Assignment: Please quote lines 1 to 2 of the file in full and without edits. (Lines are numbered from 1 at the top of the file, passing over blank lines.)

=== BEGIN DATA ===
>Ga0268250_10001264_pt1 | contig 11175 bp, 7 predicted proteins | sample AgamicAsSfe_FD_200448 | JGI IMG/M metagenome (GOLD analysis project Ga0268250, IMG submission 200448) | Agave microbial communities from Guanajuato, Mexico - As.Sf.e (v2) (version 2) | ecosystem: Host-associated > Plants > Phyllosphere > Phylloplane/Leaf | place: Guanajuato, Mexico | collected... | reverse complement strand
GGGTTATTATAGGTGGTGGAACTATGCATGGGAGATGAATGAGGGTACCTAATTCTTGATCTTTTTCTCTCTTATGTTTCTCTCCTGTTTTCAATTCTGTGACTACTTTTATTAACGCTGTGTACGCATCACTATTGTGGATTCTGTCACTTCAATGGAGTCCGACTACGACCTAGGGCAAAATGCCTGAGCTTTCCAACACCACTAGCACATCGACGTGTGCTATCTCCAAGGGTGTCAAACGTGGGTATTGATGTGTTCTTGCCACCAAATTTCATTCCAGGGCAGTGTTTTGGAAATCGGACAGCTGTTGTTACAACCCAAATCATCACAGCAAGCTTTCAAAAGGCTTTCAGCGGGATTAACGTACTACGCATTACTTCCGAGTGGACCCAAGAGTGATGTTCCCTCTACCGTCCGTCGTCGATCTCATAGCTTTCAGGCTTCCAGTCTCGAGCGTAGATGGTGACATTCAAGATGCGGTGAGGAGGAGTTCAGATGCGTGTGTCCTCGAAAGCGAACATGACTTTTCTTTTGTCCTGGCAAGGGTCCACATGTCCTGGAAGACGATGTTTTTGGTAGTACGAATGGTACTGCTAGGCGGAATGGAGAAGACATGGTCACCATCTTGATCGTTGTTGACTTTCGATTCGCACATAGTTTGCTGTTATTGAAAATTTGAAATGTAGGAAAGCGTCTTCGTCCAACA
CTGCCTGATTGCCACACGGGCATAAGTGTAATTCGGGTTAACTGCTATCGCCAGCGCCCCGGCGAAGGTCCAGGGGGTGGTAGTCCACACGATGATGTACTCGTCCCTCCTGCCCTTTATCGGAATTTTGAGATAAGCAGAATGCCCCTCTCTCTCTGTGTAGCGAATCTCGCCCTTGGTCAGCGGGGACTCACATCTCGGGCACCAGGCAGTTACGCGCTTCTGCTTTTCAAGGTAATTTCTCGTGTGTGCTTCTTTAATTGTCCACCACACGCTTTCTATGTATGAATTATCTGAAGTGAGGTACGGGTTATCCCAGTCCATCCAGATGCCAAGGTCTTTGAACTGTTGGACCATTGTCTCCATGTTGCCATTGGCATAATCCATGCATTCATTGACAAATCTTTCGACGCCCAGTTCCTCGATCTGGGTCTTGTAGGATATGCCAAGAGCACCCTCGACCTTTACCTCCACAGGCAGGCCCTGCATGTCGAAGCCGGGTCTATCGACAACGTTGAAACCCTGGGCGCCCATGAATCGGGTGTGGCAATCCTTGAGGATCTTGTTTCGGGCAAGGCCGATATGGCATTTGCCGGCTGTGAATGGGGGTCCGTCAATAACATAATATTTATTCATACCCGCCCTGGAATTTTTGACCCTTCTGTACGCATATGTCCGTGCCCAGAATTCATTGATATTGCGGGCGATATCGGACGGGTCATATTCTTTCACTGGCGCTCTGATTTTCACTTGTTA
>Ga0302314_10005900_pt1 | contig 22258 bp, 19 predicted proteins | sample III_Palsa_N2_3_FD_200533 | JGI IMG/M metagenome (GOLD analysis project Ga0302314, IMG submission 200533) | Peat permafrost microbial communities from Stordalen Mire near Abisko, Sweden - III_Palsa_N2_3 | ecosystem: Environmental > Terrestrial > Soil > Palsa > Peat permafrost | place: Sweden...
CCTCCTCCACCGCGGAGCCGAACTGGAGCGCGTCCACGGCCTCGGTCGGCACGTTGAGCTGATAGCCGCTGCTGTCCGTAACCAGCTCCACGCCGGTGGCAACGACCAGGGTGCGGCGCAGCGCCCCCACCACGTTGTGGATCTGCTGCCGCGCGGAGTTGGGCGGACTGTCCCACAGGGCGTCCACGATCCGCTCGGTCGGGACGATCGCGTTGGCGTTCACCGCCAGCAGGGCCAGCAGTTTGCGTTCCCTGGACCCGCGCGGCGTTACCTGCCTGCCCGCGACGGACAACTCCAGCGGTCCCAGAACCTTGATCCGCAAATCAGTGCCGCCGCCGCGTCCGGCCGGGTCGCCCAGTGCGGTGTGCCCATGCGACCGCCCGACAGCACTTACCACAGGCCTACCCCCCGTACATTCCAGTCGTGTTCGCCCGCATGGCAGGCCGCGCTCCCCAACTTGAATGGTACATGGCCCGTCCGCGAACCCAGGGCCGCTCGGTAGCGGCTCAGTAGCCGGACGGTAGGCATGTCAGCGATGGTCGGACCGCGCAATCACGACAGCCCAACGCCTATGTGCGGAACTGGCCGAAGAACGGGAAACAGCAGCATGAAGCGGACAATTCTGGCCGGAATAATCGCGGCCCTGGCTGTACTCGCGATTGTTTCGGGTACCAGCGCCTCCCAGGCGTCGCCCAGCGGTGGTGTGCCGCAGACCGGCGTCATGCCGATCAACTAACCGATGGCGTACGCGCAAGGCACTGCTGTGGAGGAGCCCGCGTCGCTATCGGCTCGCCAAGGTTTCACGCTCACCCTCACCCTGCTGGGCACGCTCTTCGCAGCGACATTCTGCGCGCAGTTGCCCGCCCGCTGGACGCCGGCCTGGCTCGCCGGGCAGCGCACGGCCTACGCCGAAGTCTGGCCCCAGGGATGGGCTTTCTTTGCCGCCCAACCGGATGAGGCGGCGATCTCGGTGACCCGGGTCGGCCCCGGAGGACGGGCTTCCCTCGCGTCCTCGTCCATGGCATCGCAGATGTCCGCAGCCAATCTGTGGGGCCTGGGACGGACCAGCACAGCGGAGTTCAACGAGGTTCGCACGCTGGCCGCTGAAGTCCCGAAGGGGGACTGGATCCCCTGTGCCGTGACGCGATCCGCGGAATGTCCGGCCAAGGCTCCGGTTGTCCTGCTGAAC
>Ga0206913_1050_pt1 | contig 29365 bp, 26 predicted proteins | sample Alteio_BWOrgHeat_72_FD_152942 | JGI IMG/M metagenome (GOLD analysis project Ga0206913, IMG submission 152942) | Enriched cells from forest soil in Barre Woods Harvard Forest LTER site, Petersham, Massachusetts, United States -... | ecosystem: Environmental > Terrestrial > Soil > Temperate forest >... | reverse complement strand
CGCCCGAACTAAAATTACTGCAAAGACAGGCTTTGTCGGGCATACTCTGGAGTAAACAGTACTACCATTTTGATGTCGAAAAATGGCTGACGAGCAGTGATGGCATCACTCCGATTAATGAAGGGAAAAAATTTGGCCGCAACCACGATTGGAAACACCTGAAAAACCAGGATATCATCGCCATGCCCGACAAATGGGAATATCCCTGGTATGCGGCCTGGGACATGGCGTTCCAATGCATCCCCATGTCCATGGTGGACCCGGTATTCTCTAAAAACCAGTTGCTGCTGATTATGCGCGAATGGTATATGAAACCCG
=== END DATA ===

>Ga0268250_10001264_pt1 | contig 11175 bp, 7 predicted proteins | sample AgamicAsSfe_FD_200448 | JGI IMG/M metagenome (GOLD analysis project Ga0268250, IMG submission 200448) | Agave microbial communities from Guanajuato, Mexico - As.Sf.e (v2) (version 2) | ecosystem: Host-associated > Plants > Phyllosphere > Phylloplane/Leaf | place: Guanajuato, Mexico | collected... | reverse complement strand
GGGTTATTATAGGTGGTGGAACTATGCATGGGAGATGAATGAGGGTACCTAATTCTTGATCTTTTTCTCTCTTATGTTTCTCTCCTGTTTTCAATTCTGTGACTACTTTTATTAACGCTGTGTACGCATCACTATTGTGGATTCTGTCACTTCAATGGAGTCCGACTACGACCTAGGGCAAAATGCCTGAGCTTTCCAACACCACTAGCACATCGACGTGTGCTATCTCCAAGGGTGTCAAACGTGGGTATTGATGTGTTCTTGCCACCAAATTTCATTCCAGGGCAGTGTTTTGGAAATCGGACAGCTGTTGTTACAACCCAAATCATCACAGCAAGCTTTCAAAAGGCTTTCAGCGGGATTAACGTACTACGCATTACTTCCGAGTGGACCCAAGAGTGATGTTCCCTCTACCGTCCGTCGTCGATCTCATAGCTTTCAGGCTTCCAGTCTCGAGCGTAGATGGTGACATTCAAGATGCGGTGAGGAGGAGTTCAGATGCGTGTGTCCTCGAAAGCGAACATGACTTTTCTTTTGTCCTGGCAAGGGTCCACATGTCCTGGAAGACGATGTTTTTGGTAGTACGAATGGTACTGCTAGGCGGAATGGAGAAGACATGGTCACCATCTTGATCGTTGTTGACTTTCGATTCGCACATAGTTTGCTGTTATTGAAAATTTGAAATGTAGGAAAGCGTCTTCGTCCAACA